It was recently announced that Andrew Haines OBE would be next in line to tackle the much debated top spot at Network Rail, succeeding Mark Carne who is set to step down later this summer.
You might remember that back in February, when the news of Carne’s retirement was first broadcast, we took a look at Carne’s predecessors to see what likely backgrounds Network Rail might consider, what challenges they might face in recruiting the role and made some predictions of our own.
Although our predictions didn’t quite make the cut, the candidate profiles weren’t far off the mark. All four predecessors were; white males, mid 50’s, engineering graduates, with all but one having previous rail experience.
And while there were rumours circling that Network Rail might get it’s first female CEO, with Nicola Shaw being a front runner at the bookies, this did not transpire.
So just what are they getting with Andrew Haines?
A white male, in his mid-50’s, degree educated, who has spent the majority of his career in rail. But there are also some differences which may bring a fresh perspective to the opportunity.
Unlike his forerunners, Haines is a history graduate and not an engineer and his background is predominantly in operating railways and not building them. This could bode well with the next five years in CP6 for Network Rail focusing on improving performance reliability, rather than major upgrades.
Haines was the youngest MD of any TOC at the time he took up the position of Managing Director of South West Trains in 2000, and he was credited with the turnaround of troubled First Great Western as the Managing Director for First Group’s Rail Division between 2005 and 2009.
Most recently, he has been CEO for the Civil Aviation Authority and earlier on in his career worked at Railtrack. This means that he has something none of the candidates before have been able to boast, he is able to bring experience from all sides of the table; TOC’s, infrastructure owners and the public sector. This knowledge could set him apart if he is able to come up with solutions that empathise with Network Rail’s many stakeholders.
What’s different this time around?
The search for Carne’s replacement comes at a time of turmoil for Network Rail and the job is definitely not going to be an easy one, Haines has some major hurdles to tackle.
Network Rail, like most public sector companies, comes under intense financial scrutiny, and every penny Haines’ allocates will be subject to detailed analysis.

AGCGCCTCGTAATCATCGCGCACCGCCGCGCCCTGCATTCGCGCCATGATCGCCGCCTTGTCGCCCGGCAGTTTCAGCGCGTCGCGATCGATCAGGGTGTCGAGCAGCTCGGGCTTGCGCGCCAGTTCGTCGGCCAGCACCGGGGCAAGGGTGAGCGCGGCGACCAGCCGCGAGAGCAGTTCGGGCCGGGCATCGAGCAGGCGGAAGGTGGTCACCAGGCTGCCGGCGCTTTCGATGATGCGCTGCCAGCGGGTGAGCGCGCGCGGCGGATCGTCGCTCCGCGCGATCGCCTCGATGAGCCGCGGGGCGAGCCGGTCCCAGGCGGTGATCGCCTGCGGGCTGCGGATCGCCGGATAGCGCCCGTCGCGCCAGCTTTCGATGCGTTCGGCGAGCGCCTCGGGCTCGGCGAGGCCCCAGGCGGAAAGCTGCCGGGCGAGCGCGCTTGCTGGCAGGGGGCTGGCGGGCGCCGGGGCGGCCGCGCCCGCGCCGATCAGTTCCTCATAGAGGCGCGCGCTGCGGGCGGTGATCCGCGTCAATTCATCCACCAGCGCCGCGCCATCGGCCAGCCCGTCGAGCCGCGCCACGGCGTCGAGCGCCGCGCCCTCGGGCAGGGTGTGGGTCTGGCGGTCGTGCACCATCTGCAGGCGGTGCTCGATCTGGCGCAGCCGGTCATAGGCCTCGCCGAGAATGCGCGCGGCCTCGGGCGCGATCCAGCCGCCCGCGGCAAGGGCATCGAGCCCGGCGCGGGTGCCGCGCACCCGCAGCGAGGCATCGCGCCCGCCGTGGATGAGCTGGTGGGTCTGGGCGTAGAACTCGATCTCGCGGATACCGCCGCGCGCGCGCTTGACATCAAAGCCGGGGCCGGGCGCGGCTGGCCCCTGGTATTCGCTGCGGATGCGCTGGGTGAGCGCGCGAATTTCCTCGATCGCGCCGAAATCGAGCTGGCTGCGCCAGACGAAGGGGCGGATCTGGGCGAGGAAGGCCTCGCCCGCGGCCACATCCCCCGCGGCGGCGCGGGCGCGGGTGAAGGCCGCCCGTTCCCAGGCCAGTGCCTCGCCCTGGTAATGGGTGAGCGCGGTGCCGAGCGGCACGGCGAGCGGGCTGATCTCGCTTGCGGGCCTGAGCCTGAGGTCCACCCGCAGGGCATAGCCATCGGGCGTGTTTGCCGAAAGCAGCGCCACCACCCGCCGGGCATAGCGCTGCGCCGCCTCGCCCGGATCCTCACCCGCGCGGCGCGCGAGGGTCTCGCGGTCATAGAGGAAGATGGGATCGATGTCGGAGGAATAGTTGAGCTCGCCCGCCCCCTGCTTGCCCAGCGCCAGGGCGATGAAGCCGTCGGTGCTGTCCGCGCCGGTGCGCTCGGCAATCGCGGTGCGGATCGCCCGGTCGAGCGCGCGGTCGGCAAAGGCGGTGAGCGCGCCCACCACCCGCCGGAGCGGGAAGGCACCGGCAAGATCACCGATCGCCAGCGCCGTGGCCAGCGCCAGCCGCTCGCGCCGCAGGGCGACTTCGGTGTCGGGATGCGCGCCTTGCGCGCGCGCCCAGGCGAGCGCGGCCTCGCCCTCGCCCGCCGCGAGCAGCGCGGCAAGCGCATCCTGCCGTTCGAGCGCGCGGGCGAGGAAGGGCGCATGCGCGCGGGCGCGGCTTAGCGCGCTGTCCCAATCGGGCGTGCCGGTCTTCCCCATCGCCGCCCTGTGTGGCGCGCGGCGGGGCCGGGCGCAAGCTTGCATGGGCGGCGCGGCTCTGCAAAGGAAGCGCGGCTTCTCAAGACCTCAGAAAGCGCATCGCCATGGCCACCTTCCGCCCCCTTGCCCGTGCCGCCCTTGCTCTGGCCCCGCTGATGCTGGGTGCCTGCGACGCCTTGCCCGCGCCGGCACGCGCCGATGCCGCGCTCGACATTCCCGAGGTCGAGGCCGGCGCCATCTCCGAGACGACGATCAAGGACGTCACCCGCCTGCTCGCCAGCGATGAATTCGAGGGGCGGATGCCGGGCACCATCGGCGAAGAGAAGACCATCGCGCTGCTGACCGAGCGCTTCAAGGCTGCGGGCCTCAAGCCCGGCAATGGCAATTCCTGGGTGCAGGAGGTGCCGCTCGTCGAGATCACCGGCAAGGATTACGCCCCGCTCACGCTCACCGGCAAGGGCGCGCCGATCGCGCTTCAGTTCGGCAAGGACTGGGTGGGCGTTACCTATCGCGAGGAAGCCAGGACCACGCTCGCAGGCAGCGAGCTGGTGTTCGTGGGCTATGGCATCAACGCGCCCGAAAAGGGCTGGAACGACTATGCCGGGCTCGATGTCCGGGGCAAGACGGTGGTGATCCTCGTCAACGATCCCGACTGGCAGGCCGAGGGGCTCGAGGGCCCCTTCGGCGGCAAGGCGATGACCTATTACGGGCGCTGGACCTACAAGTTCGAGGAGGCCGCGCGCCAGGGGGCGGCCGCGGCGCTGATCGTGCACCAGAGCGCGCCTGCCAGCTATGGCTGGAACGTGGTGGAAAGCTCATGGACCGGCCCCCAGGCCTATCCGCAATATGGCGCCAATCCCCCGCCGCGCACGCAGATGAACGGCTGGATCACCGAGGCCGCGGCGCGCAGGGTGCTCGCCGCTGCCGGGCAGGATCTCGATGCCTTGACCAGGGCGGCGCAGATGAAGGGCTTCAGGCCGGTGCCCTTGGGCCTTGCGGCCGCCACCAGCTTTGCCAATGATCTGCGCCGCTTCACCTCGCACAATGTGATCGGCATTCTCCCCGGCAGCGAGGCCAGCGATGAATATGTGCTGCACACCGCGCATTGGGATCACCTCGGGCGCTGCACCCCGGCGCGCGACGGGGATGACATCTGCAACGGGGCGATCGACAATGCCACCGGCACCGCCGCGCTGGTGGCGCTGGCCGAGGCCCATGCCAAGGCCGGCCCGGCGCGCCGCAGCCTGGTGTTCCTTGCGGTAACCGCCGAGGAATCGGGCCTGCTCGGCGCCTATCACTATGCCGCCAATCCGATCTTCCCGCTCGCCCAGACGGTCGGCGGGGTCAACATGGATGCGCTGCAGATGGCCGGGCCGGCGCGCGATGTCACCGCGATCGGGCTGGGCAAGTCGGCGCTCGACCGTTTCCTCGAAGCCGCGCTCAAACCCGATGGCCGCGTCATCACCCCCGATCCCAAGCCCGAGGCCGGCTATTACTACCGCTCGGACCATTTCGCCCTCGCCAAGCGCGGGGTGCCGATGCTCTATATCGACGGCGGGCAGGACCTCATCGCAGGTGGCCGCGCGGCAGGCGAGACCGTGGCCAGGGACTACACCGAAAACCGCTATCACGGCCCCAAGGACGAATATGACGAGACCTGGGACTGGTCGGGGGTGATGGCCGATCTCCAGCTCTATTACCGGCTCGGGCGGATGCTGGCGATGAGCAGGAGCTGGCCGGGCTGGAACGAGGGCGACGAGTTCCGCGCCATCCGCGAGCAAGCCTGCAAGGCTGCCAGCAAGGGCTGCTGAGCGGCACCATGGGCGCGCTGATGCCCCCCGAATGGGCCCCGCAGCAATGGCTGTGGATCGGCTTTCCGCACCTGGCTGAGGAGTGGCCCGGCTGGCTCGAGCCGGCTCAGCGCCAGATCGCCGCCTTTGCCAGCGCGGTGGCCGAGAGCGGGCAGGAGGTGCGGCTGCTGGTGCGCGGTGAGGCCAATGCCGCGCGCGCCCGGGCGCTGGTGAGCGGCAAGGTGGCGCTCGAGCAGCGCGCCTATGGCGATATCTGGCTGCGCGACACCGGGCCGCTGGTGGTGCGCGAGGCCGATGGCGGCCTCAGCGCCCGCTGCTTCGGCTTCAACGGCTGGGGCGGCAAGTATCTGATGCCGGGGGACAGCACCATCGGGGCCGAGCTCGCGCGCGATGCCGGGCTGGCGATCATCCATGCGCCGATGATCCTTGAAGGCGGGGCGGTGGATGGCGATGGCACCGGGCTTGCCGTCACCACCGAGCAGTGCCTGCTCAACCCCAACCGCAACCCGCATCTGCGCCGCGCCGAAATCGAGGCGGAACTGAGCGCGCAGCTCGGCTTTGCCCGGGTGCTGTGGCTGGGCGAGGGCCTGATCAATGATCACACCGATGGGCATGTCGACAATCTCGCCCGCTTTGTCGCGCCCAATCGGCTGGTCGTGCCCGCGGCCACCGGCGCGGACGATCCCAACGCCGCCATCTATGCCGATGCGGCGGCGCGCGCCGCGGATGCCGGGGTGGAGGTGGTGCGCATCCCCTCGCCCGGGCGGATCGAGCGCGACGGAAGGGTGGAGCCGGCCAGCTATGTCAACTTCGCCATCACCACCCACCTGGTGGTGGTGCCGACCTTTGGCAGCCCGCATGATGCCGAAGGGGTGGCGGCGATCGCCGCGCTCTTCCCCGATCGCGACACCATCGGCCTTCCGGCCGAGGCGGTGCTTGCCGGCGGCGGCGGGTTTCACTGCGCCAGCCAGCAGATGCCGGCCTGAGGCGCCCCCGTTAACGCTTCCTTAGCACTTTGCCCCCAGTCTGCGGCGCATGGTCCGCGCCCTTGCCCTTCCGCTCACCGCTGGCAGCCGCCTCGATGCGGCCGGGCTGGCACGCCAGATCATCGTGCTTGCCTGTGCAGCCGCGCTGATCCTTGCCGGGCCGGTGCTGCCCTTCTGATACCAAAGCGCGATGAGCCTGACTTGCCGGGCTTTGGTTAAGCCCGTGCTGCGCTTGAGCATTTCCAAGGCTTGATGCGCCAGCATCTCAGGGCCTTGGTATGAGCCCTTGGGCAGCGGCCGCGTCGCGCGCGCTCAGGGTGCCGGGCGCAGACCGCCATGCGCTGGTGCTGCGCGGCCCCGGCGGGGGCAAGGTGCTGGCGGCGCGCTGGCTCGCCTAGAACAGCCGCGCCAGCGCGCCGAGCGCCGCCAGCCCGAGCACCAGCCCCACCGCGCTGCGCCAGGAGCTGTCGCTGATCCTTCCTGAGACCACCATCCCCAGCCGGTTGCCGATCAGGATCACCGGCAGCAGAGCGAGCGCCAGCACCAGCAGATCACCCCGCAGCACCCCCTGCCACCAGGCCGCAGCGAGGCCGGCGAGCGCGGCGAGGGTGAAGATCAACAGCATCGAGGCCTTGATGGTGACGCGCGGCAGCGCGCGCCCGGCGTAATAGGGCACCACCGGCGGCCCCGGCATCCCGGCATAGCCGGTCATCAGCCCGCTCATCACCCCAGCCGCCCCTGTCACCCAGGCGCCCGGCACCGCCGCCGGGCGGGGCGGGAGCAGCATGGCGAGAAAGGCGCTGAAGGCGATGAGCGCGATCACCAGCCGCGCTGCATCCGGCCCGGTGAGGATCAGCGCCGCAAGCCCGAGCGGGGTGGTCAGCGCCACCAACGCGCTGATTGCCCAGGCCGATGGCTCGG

Reflecting this is one of the most notable differences in Haines’ appointment; the steep salary drop. Carne’s salary was revealed in December to be in the bracket of £745,000-£749,999, which made him the highest earning civil servant.
In contrast, it was reported that Haines will be earning £588,000 including benefits. This is a far cry from Iain Coucher’s days when he was awarded £500k in bonuses alone in 2008 (although he did give up his bonus the following year, presumably to head off negative press).
The tightening of the purse strings may also be the reason that Nicola Shaw was ruled out of the running, as there were rumours the NR package just couldn’t compete with National Grid.
The devolution process in Network Rail is well under way and significant power and decision making has already been transferred from the centre out to the routes. It’s up to Haines to manage this transition, to ensure NR delivers a cost-efficient and reliable network for passengers.
Strikes, delays and fare hikes mean that the rail industry doesn’t have the best reputation at the moment and with the latest timetabling disaster, lucky Haines is walking in at a time when the public’s faith in rail is at an all-time low.
This is where his time at the CAA might pay off. He had the joy of dealing with the impact of the Icelandic volcanic eruption within his first year as CEO of the CAA. Taking the decision to close UK airspace for six days proves that he is no stranger to making tough decisions and facing heavy criticism, qualities that will come in handy, I’m sure, at Network Rail.
Only time will tell if Andrew Haines has got what it takes to be the hero Network Rail needs right now, but looking at his past successes there are grounds for optimism, and we wish him all the best (and luck!) in his new role.
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